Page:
Archive for August, 2007

Thumbnail Followup (#2)

Wednesday, August 29th, 2007

You may remember my posting regarding thumbnail caching.

The problem is that all applications using GnomeThumbnail will read the entries ~/.thumbnails/normal or ~/.thumbnails/large [and ~/.thumbnails/failed] synchronously, as the first thumbnail request is made, which means a notable time [more than a few seconds] for a few hundred MB of thumbnails. There is a long-standing bug report about that issue.

Why the cache, in the first place?

The idea was to keep around an in-memory list (a cache) of all available thumbnails, and additionally to store the previously-requested thumbnails in memory, as it is likely that previously-requested thumbnails are used again.

The problematic aspect of the cache is that ~/.thumbnails may contain hundrets of megabytes, and thus be very big. This implies that the cache refresh is very expensive.

First idea: Get rid of cache

My initial idea was to solve this by removing the in-memory cache altogether. While users reported that this solved their problems and didn’t cause any performance impact, this may not be generalized: Currently, the user-visible thumbnail loading time is dominated by the time to synchronously read the thumbs, not by the cache-lookup time. This will not be true anymore as we have asynchronous thumbnail loading in Nautilus [which is not written yet, but should heavily improve performance].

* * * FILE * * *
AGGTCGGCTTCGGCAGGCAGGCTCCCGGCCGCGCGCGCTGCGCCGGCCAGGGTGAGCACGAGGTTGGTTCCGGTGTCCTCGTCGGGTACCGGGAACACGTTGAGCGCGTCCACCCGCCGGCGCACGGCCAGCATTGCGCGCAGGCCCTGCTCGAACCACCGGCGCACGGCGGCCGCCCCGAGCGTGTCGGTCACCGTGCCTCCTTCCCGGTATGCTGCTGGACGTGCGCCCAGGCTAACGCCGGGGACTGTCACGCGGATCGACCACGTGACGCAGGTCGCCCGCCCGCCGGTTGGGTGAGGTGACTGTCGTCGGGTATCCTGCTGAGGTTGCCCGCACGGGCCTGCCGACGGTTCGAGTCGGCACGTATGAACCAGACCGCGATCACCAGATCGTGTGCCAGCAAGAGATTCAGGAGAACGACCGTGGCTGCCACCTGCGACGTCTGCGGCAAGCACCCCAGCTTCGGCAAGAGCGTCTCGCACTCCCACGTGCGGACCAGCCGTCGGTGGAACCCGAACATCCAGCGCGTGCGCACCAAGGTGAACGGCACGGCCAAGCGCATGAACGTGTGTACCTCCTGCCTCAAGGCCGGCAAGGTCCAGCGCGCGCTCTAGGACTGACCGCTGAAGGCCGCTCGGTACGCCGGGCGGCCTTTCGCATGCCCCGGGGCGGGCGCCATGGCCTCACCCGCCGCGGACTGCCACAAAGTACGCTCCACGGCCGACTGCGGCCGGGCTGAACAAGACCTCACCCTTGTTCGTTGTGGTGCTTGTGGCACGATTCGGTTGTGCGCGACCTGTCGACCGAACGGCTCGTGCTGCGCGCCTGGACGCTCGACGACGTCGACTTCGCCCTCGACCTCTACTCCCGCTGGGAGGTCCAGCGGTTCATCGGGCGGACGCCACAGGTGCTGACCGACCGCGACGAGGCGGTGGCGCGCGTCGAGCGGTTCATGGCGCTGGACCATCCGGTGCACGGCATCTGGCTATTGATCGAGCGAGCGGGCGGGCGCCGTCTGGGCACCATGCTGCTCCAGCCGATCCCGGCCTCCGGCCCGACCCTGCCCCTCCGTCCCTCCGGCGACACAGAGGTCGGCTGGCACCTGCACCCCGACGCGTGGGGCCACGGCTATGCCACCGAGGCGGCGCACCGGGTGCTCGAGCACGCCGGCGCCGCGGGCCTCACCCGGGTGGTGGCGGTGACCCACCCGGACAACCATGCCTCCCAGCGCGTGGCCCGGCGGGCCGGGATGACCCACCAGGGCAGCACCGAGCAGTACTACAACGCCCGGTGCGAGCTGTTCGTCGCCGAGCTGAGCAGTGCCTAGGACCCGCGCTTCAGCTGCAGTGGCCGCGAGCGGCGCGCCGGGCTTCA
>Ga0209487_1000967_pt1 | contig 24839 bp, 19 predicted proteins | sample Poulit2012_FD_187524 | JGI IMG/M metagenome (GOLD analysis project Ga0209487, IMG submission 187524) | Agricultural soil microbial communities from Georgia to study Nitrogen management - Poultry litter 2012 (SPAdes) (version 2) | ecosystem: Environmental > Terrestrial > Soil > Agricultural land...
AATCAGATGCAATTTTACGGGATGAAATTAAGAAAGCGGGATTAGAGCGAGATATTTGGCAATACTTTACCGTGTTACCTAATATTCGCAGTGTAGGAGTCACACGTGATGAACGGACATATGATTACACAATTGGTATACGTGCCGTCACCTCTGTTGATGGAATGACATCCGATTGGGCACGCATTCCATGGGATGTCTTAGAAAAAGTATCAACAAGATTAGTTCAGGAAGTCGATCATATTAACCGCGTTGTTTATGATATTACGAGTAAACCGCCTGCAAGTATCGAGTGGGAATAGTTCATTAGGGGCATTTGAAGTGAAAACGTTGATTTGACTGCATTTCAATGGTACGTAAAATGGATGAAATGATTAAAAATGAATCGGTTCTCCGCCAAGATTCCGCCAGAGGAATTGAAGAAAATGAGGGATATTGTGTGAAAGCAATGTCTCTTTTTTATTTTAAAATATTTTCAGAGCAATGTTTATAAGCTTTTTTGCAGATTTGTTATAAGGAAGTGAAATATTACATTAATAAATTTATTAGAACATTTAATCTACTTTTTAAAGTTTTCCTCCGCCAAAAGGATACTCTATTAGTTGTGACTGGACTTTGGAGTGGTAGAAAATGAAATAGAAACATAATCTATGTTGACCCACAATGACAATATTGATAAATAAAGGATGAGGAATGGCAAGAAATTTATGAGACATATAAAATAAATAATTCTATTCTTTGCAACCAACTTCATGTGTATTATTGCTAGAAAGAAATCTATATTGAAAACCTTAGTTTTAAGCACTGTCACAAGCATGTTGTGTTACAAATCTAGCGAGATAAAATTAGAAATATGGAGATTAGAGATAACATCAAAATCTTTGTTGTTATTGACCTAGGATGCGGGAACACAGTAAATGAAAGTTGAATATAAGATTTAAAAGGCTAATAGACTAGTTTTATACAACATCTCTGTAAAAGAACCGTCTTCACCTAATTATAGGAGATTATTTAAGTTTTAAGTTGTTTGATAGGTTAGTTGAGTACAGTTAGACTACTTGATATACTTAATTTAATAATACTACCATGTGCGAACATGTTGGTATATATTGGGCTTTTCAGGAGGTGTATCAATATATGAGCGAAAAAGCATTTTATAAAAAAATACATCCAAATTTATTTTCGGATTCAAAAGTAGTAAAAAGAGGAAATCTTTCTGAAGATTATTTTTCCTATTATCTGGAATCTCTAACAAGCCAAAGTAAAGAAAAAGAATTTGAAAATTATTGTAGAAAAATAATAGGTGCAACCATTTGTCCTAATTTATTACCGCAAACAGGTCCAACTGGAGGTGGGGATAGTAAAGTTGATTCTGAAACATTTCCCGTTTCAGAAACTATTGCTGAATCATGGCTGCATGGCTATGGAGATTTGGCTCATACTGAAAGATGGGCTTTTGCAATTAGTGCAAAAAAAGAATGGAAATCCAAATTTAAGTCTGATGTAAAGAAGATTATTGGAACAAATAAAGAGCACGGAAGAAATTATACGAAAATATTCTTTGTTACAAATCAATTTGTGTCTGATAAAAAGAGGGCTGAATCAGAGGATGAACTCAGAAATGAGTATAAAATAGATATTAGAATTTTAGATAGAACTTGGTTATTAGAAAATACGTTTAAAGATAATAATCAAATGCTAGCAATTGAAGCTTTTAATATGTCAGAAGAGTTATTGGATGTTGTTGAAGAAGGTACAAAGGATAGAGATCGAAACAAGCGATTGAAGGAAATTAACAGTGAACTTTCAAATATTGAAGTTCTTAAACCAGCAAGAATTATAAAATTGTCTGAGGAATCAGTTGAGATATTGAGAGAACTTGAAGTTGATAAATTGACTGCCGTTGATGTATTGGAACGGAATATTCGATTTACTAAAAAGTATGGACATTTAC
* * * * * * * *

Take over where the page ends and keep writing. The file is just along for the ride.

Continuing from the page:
Second idea: Multi-threaded cache voodoo

So the next idea was to use a multi-threaded solution, which would refresh the cache in a worker thread, and circumvent it entirely during refresh when requesting/generating a thumbnail. While it sounds good, it gets really nasty as you realize that POSIX doesn’t specify what happens as a directory changes during readdir(). Assuming you refresh the cache from disk [worker thread], and at the same generate a new thumbnail without using the cache [main thread], you’ll end up with a modified file system and you cannot be sure about the validity of any entries you read – you’d have to reopen the directory and reread it entirely. This means no cache hits during thumbnail generation, i.e. if you open two directories simultanously with Nautilus and the thumbs for one are generated, and the thumbs for the others aren’t, you’ll get no cache hits at all. Maybe we could use file change notification, but it is platform-dependant and we don’t want to explicitly write code against Linux or some other UNIX and have gazillions of #ifdefs in the code for dnotify, inotify etc.

Third idea: (to-be-written?) on-demand in-memory file systems

I think the smartest solution [that happens to mean no work for us, i.e. just drop our cache, cf. first idea] involves finding an on-demand in-memory file system, which forms an ideal cache for many applications. Dear lazyweb, do you know of any FS that does the following:

  • Store the entire FS contents in a file if it’s not mounted
  • Load the entire FS directory structure into memory as it is mounted
  • Load the file contents into memory as it is requested
  • Store the file contents into memory and back into the image as it is written
  • Live in user-space, possibly using shared memory, as a bonus you’d tell it anytime to prefetch the FS structure at any given point [in out case as the session starts]

You’d just mount it to ~/.thumbnails and let the voodoo happen. Yes, this is also platform-dependant, but it can be implemented for all platforms and doesn’t make us depend on the platforms file system capabilities, falling back to a performance-reduced but not memory-intense behavior.

Thanks to the guys at the freenode ##c channel for the fruitful discussion, especially wobster for the POSIX and RAMFS hints.

Comments?